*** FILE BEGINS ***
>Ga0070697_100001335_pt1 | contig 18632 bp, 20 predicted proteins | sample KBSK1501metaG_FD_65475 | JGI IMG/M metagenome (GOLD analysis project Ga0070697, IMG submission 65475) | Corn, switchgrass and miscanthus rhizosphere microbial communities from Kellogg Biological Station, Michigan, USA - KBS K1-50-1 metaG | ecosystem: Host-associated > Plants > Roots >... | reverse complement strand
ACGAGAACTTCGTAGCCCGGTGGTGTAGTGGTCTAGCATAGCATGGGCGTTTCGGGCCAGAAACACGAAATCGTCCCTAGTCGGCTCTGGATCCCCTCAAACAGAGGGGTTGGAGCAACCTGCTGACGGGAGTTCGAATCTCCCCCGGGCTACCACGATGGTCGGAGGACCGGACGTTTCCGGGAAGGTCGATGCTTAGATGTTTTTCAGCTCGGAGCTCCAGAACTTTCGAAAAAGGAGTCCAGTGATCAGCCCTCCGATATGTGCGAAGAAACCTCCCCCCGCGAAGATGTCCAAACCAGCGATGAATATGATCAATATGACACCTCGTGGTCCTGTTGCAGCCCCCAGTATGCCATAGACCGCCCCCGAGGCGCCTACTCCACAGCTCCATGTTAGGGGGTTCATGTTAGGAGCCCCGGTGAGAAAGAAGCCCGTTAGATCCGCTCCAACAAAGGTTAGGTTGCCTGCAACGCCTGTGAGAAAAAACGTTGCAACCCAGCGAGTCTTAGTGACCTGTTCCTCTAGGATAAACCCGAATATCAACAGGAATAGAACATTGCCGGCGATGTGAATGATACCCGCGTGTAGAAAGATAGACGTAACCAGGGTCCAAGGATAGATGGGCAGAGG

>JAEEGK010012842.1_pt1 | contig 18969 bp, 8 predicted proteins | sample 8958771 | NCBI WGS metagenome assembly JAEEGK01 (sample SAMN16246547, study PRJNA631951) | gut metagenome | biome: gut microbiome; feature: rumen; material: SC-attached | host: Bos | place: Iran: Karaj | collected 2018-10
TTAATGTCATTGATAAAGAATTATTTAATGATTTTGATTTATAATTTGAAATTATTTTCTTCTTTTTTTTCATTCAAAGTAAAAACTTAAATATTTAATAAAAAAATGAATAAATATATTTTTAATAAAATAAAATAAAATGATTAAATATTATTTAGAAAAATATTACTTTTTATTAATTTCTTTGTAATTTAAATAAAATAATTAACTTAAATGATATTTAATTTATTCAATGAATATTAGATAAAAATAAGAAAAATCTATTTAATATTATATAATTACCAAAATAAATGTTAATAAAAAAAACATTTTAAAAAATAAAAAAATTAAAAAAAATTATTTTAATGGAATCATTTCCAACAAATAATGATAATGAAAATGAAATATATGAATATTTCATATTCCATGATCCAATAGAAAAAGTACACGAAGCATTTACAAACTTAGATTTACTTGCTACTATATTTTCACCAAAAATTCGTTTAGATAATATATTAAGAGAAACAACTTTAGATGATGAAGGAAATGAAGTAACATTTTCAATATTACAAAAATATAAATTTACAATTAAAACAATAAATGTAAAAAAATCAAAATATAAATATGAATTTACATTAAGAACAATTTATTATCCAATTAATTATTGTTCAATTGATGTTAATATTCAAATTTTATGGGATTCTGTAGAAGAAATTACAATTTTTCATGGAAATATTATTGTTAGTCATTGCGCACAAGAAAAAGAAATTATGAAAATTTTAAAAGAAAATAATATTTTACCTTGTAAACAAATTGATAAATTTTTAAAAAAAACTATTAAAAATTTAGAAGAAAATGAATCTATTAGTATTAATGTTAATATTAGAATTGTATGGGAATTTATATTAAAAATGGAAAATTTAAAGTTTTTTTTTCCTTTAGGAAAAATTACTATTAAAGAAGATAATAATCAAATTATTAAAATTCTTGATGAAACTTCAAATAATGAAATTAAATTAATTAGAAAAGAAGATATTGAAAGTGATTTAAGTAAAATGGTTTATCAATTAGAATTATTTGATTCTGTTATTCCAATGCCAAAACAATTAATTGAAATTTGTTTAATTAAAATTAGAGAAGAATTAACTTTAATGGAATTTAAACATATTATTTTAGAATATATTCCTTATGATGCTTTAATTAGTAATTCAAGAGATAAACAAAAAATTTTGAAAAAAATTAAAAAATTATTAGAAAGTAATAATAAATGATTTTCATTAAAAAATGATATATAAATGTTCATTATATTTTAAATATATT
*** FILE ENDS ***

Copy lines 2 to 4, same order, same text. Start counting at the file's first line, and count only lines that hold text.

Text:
ACGAGAACTTCGTAGCCCGGTGGTGTAGTGGTCTAGCATAGCATGGGCGTTTCGGGCCAGAAACACGAAATCGTCCCTAGTCGGCTCTGGATCCCCTCAAACAGAGGGGTTGGAGCAACCTGCTGACGGGAGTTCGAATCTCCCCCGGGCTACCACGATGGTCGGAGGACCGGACGTTTCCGGGAAGGTCGATGCTTAGATGTTTTTCAGCTCGGAGCTCCAGAACTTTCGAAAAAGGAGTCCAGTGATCAGCCCTCCGATATGTGCGAAGAAACCTCCCCCCGCGAAGATGTCCAAACCAGCGATGAATATGATCAATATGACACCTCGTGGTCCTGTTGCAGCCCCCAGTATGCCATAGACCGCCCCCGAGGCGCCTACTCCACAGCTCCATGTTAGGGGGTTCATGTTAGGAGCCCCGGTGAGAAAGAAGCCCGTTAGATCCGCTCCAACAAAGGTTAGGTTGCCTGCAACGCCTGTGAGAAAAAACGTTGCAACCCAGCGAGTCTTAGTGACCTGTTCCTCTAGGATAAACCCGAATATCAACAGGAATAGAACATTGCCGGCGATGTGAATGATACCCGCGTGTAGAAAGATAGACGTAACCAGGGTCCAAGGATAGATGGGCAGAGG

>JAEEGK010012842.1_pt1 | contig 18969 bp, 8 predicted proteins | sample 8958771 | NCBI WGS metagenome assembly JAEEGK01 (sample SAMN16246547, study PRJNA631951) | gut metagenome | biome: gut microbiome; feature: rumen; material: SC-attached | host: Bos | place: Iran: Karaj | collected 2018-10
TTAATGTCATTGATAAAGAATTATTTAATGATTTTGATTTATAATTTGAAATTATTTTCTTCTTTTTTTTCATTCAAAGTAAAAACTTAAATATTTAATAAAAAAATGAATAAATATATTTTTAATAAAATAAAATAAAATGATTAAATATTATTTAGAAAAATATTACTTTTTATTAATTTCTTTGTAATTTAAATAAAATAATTAACTTAAATGATATTTAATTTATTCAATGAATATTAGATAAAAATAAGAAAAATCTATTTAATATTATATAATTACCAAAATAAATGTTAATAAAAAAAACATTTTAAAAAATAAAAAAATTAAAAAAAATTATTTTAATGGAATCATTTCCAACAAATAATGATAATGAAAATGAAATATATGAATATTTCATATTCCATGATCCAATAGAAAAAGTACACGAAGCATTTACAAACTTAGATTTACTTGCTACTATATTTTCACCAAAAATTCGTTTAGATAATATATTAAGAGAAACAACTTTAGATGATGAAGGAAATGAAGTAACATTTTCAATATTACAAAAATATAAATTTACAATTAAAACAATAAATGTAAAAAAATCAAAATATAAATATGAATTTACATTAAGAACAATTTATTATCCAATTAATTATTGTTCAATTGATGTTAATATTCAAATTTTATGGGATTCTGTAGAAGAAATTACAATTTTTCATGGAAATATTATTGTTAGTCATTGCGCACAAGAAAAAGAAATTATGAAAATTTTAAAAGAAAATAATATTTTACCTTGTAAACAAATTGATAAATTTTTAAAAAAAACTATTAAAAATTTAGAAGAAAATGAATCTATTAGTATTAATGTTAATATTAGAATTGTATGGGAATTTATATTAAAAATGGAAAATTTAAAGTTTTTTTTTCCTTTAGGAAAAATTACTATTAAAGAAGATAATAATCAAATTATTAAAATTCTTGATGAAACTTCAAATAATGAAATTAAATTAATTAGAAAAGAAGATATTGAAAGTGATTTAAGTAAAATGGTTTATCAATTAGAATTATTTGATTCTGTTATTCCAATGCCAAAACAATTAATTGAAATTTGTTTAATTAAAATTAGAGAAGAATTAACTTTAATGGAATTTAAACATATTATTTTAGAATATATTCCTTATGATGCTTTAATTAGTAATTCAAGAGATAAACAAAAAATTTTGAAAAAAATTAAAAAATTATTAGAAAGTAATAATAAATGATTTTCATTAAAAAATGATATATAAATGTTCATTATATTTTAAATATATT